Perusing Figure 2 makes it clear that upon independence many groups found their ancestral lands split into different countries. Michalopoulos and Papaioannou (2014, 2016) classify as partitioned groups those ethnicities whose homelands have at least 10% of their landmass in different countries. There are 229 such ethnicities (27.7% of the sample). While there is clearly noise in Murdock’s map (as ethnic groups overlap and the mapping is quite coarse), this procedure identifies most major partitioned ethnic groups, as considered by African historians (e.g. Asiwaju, 1985). For example, the Maasai have been split between Kenya and Tanzania, the Anyi between Ghana and the Ivory Coast, and the Chewa between Mozambique, Malawi and Zimbabwe.
Second, Michalopoulos and Papaioannou (2016) provide indirect evidence of border artificiality by showing that split and non-split ethnicities are on average quite similar across many dimensions. Their regression analysis reveals that there are no systematic differences between partitioned and non-split ethnic homelands among dozens of geographic and ecological features, including malaria suitability, land quality for agriculture, elevation and the presence of diamond mines or oil fields. Only land mass is associated with ethnic partitioning, with larger homelands more likely to be split, a finding that is consistent with an arbitrary drawing of lines. Using information on ethnic groups’ cultural and institutional traits (from Murdock (1967) and other historical sources), Michalopoulos and Papaioannou (2016) further show that split and non-split groups fare similarly on average across many dimensions, such as the degree of pre-colonial political centralisation, the type of subsistence economy, the practice of slavery and polygyny, inheritance rules and class stratification.
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The consequences of the Scramble for Africa

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Ethnic partitioning
Studies in political science, history and sociology provide case-study evidence on the nexus between ethnic partitioning and conflict, while Alesina et al. (2011) provide cross-country ‘reduced-form’ regression results showing that countries with straight-line borders and in which a large share of the population comes from split groups underperform economically.
Michalopoulos and Papaioannou (2016) examine the thesis of the African historiography that ethnic partitioning has spurred conflict and fostered animosity using within-country, across ethnic regions variation on civil conflict, exploiting a newly assembled dataset (Armed Conflict Location & Event Data Project – ACLED) that compiles news reports and other primary resources to obtain georeferenced information on incidents of political violence; the dataset includes battles between government forces, rebels and militias, violence against civilians and incursions from neighbouring countries. The analysis focuses on the period 1997–2013. The authors also use data from the Uppsala Conflict Data Program Georeferenced Events Dataset (UCDP GED), which covers the period 1989–2010; this dataset covers only deadly events associated with major or minor civil wars, as identified by the UCDP-PRIO Armed Conflict Database.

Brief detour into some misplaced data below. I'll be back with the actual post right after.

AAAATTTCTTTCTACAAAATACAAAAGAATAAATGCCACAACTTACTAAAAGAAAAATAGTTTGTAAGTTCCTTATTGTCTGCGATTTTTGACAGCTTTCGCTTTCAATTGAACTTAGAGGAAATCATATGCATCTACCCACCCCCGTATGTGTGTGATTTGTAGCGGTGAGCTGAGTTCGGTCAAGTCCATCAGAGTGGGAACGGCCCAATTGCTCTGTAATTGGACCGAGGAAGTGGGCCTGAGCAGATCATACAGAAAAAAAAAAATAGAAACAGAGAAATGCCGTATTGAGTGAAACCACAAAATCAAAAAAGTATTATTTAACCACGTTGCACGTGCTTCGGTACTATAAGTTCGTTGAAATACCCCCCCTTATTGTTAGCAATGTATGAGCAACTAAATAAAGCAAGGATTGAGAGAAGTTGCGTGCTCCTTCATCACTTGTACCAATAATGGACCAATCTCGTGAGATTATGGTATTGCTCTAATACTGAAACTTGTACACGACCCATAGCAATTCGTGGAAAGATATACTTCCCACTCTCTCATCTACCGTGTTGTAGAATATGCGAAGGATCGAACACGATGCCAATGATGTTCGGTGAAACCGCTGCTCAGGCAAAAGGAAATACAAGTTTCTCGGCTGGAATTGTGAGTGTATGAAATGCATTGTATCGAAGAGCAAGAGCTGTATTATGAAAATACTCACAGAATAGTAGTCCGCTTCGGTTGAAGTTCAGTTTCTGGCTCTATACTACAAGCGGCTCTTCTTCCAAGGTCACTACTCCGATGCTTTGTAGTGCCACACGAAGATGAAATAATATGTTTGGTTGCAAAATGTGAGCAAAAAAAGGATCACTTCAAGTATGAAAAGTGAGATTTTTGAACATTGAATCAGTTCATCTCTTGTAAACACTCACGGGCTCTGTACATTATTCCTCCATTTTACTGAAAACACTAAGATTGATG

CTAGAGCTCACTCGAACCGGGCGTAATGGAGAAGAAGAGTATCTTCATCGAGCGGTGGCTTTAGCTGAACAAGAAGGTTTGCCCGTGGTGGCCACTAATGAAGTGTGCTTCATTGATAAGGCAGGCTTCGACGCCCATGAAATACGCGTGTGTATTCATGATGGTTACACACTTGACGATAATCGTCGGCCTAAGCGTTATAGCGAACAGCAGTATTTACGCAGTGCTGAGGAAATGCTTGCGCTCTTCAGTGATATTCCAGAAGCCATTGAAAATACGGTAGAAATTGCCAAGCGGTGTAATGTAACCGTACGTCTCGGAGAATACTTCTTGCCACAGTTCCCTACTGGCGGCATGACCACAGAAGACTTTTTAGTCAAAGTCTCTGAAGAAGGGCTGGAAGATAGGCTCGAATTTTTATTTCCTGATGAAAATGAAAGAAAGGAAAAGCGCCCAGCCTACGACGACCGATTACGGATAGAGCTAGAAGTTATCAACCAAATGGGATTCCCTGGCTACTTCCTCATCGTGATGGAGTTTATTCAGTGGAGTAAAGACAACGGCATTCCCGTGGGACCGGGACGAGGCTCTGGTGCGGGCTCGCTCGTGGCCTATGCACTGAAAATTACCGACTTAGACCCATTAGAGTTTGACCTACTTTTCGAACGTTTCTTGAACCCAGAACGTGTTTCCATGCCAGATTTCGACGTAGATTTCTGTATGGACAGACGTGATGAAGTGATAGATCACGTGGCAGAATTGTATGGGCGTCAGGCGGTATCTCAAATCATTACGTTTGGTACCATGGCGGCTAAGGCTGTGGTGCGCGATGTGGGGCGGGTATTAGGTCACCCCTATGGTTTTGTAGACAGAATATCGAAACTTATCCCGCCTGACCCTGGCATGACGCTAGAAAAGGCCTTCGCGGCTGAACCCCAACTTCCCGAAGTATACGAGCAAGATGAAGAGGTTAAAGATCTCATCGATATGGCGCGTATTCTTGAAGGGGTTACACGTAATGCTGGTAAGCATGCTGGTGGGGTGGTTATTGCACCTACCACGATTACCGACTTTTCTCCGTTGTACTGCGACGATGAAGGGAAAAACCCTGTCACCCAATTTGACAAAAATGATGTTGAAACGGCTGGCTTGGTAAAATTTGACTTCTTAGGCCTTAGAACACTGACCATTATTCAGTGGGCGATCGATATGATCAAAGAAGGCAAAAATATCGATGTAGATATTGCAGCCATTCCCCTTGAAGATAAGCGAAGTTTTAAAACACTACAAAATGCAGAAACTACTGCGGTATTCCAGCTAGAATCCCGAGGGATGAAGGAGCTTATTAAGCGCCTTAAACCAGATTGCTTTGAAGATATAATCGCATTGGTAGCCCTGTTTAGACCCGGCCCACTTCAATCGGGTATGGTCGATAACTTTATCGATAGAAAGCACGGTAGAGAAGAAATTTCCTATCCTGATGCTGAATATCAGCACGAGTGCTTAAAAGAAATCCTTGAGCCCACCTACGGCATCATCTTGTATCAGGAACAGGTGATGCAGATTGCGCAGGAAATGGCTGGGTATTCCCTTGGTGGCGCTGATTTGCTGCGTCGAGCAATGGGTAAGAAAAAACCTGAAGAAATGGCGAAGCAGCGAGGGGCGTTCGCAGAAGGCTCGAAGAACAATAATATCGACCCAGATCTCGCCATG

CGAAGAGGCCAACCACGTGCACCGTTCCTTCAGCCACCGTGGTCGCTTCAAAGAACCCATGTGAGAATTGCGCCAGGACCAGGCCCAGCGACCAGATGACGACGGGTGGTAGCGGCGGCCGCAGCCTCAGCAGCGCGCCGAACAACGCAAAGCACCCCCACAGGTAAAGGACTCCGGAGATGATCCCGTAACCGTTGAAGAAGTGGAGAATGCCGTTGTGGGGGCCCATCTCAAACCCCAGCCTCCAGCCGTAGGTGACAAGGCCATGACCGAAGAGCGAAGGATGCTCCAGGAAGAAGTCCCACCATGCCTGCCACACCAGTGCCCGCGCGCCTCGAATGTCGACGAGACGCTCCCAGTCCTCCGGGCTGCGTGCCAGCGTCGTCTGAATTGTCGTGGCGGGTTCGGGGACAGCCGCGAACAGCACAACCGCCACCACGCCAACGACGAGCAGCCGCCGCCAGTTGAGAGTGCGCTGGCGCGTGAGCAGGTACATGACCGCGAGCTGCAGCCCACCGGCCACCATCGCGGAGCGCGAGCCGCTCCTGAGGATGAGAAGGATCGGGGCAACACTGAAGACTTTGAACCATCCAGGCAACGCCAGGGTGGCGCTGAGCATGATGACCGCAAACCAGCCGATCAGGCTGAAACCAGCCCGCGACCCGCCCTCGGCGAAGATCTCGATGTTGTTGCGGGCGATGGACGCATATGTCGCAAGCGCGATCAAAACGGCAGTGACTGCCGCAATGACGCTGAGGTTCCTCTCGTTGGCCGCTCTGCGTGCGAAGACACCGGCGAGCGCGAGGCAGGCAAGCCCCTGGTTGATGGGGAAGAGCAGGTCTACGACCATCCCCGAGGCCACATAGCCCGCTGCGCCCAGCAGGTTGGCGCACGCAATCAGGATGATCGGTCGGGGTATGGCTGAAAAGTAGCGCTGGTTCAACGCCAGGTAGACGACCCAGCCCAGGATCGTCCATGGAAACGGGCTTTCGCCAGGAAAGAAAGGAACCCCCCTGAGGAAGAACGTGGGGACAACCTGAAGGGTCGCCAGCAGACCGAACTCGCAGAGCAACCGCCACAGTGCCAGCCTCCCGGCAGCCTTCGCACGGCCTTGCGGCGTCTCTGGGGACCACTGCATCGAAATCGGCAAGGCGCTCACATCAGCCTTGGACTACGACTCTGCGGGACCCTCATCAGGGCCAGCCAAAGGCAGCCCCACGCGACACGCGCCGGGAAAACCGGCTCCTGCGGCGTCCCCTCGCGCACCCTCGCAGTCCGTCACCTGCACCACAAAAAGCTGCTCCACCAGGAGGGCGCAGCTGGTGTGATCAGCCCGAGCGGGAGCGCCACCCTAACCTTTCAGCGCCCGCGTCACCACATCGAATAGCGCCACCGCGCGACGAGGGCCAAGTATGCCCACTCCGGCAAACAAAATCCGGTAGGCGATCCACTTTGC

Average effect
The empirical analysis in Michalopoulos and Papaioannou (2016) aggregates the conflict data across country-ethnic homelands and compares conflict across historical ethnic homelands, located in the same country, controlling for various relevant for conflict features, such as natural resources, geography and ecology, and location. The econometric analysis shows that, on average, civil conflict is significantly higher in the homelands of partitioned, as compared to non-split, groups. This applies to conflict intensity (number of conflict events), the duration of conflict, number of fatalities and the likelihood of civil conflict. The strong link between ethnic partitioning and conflict is also present if we restrict the analysis to ethnic homelands close to the national borders so as to account for border-specific effects, which nonetheless could be driven by partitioning. The ACLED-based estimates imply that conflict intensity is approximately 40% higher in areas where partitioned ethnicities reside as compared to the homelands of ethnic groups that have not been separated by the national borders. Conflict duration is on average 55% higher in the homelands of partitioned ethnicities. The likelihood of conflict is approximately 8% higher in the homelands of split, compared with non-split, ethnicities. The effect of ethnic partitioning on conflict is quantitatively comparable to the effect of the presence of petroleum fields that the literature on conflict has documented as a reliable predictor of violence. The econometric analysis also reveals sizeable spatial spillovers; the negative repercussions of ethnic partitioning are not confined to split homelands, but also affect nearby regions.
Ethnic partitioning and type of conflict